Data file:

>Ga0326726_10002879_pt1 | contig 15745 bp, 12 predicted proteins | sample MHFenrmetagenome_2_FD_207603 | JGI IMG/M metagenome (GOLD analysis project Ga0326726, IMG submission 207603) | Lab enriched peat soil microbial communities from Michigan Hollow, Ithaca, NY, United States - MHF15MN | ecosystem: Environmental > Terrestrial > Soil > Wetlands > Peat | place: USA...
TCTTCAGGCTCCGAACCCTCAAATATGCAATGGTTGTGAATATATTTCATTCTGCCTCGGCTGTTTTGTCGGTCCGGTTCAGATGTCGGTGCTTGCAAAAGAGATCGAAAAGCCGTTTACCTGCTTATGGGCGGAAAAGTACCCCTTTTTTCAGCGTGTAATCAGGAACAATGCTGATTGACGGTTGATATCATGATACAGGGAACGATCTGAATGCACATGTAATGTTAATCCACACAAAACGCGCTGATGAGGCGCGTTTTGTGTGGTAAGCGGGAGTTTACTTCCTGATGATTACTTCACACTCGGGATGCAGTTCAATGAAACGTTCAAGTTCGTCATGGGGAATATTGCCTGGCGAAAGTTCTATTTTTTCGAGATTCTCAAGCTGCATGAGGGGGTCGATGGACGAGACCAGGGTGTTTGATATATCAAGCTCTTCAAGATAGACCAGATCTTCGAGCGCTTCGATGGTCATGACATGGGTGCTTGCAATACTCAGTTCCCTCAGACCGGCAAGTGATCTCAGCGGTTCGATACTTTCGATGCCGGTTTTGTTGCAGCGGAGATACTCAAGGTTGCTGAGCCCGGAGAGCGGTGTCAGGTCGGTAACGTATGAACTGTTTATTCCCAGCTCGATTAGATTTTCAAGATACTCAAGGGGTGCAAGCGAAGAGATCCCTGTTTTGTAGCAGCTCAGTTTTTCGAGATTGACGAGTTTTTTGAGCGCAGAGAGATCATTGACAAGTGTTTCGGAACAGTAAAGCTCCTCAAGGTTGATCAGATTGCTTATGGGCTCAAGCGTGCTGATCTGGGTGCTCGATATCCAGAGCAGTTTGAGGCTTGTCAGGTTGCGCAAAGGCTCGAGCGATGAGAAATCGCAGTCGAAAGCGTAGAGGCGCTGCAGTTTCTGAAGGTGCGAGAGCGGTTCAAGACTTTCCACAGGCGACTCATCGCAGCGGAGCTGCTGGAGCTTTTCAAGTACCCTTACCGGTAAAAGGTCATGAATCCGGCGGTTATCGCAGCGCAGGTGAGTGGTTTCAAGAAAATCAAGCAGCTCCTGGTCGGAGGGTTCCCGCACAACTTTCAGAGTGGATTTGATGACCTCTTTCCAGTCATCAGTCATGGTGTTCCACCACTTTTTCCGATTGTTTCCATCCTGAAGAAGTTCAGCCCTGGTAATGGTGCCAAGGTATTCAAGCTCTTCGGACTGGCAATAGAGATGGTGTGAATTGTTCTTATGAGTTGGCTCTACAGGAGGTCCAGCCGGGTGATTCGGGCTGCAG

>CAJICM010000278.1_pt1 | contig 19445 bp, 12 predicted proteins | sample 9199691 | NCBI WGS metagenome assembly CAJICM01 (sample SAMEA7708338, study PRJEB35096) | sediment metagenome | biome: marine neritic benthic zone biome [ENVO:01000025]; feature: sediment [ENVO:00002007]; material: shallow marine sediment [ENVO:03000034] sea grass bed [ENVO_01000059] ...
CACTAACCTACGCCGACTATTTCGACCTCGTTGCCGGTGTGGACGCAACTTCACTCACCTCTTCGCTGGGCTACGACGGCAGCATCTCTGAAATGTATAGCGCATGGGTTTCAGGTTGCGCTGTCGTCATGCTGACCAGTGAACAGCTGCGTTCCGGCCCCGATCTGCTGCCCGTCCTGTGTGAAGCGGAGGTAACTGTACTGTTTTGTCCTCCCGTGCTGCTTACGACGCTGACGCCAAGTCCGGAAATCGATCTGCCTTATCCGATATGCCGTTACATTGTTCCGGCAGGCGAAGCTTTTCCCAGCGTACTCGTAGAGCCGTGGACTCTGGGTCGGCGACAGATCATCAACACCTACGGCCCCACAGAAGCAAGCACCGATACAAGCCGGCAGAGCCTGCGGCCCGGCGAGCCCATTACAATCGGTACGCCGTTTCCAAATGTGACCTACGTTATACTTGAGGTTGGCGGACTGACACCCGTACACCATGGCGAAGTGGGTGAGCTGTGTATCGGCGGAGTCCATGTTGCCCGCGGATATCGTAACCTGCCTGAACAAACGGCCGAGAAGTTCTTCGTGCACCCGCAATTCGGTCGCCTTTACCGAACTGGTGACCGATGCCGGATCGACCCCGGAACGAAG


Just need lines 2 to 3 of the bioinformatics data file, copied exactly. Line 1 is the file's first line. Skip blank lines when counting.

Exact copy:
TCTTCAGGCTCCGAACCCTCAAATATGCAATGGTTGTGAATATATTTCATTCTGCCTCGGCTGTTTTGTCGGTCCGGTTCAGATGTCGGTGCTTGCAAAAGAGATCGAAAAGCCGTTTACCTGCTTATGGGCGGAAAAGTACCCCTTTTTTCAGCGTGTAATCAGGAACAATGCTGATTGACGGTTGATATCATGATACAGGGAACGATCTGAATGCACATGTAATGTTAATCCACACAAAACGCGCTGATGAGGCGCGTTTTGTGTGGTAAGCGGGAGTTTACTTCCTGATGATTACTTCACACTCGGGATGCAGTTCAATGAAACGTTCAAGTTCGTCATGGGGAATATTGCCTGGCGAAAGTTCTATTTTTTCGAGATTCTCAAGCTGCATGAGGGGGTCGATGGACGAGACCAGGGTGTTTGATATATCAAGCTCTTCAAGATAGACCAGATCTTCGAGCGCTTCGATGGTCATGACATGGGTGCTTGCAATACTCAGTTCCCTCAGACCGGCAAGTGATCTCAGCGGTTCGATACTTTCGATGCCGGTTTTGTTGCAGCGGAGATACTCAAGGTTGCTGAGCCCGGAGAGCGGTGTCAGGTCGGTAACGTATGAACTGTTTATTCCCAGCTCGATTAGATTTTCAAGATACTCAAGGGGTGCAAGCGAAGAGATCCCTGTTTTGTAGCAGCTCAGTTTTTCGAGATTGACGAGTTTTTTGAGCGCAGAGAGATCATTGACAAGTGTTTCGGAACAGTAAAGCTCCTCAAGGTTGATCAGATTGCTTATGGGCTCAAGCGTGCTGATCTGGGTGCTCGATATCCAGAGCAGTTTGAGGCTTGTCAGGTTGCGCAAAGGCTCGAGCGATGAGAAATCGCAGTCGAAAGCGTAGAGGCGCTGCAGTTTCTGAAGGTGCGAGAGCGGTTCAAGACTTTCCACAGGCGACTCATCGCAGCGGAGCTGCTGGAGCTTTTCAAGTACCCTTACCGGTAAAAGGTCATGAATCCGGCGGTTATCGCAGCGCAGGTGAGTGGTTTCAAGAAAATCAAGCAGCTCCTGGTCGGAGGGTTCCCGCACAACTTTCAGAGTGGATTTGATGACCTCTTTCCAGTCATCAGTCATGGTGTTCCACCACTTTTTCCGATTGTTTCCATCCTGAAGAAGTTCAGCCCTGGTAATGGTGCCAAGGTATTCAAGCTCTTCGGACTGGCAATAGAGATGGTGTGAATTGTTCTTATGAGTTGGCTCTACAGGAGGTCCAGCCGGGTGATTCGGGCTGCAG

>CAJICM010000278.1_pt1 | contig 19445 bp, 12 predicted proteins | sample 9199691 | NCBI WGS metagenome assembly CAJICM01 (sample SAMEA7708338, study PRJEB35096) | sediment metagenome | biome: marine neritic benthic zone biome [ENVO:01000025]; feature: sediment [ENVO:00002007]; material: shallow marine sediment [ENVO:03000034] sea grass bed [ENVO_01000059] ...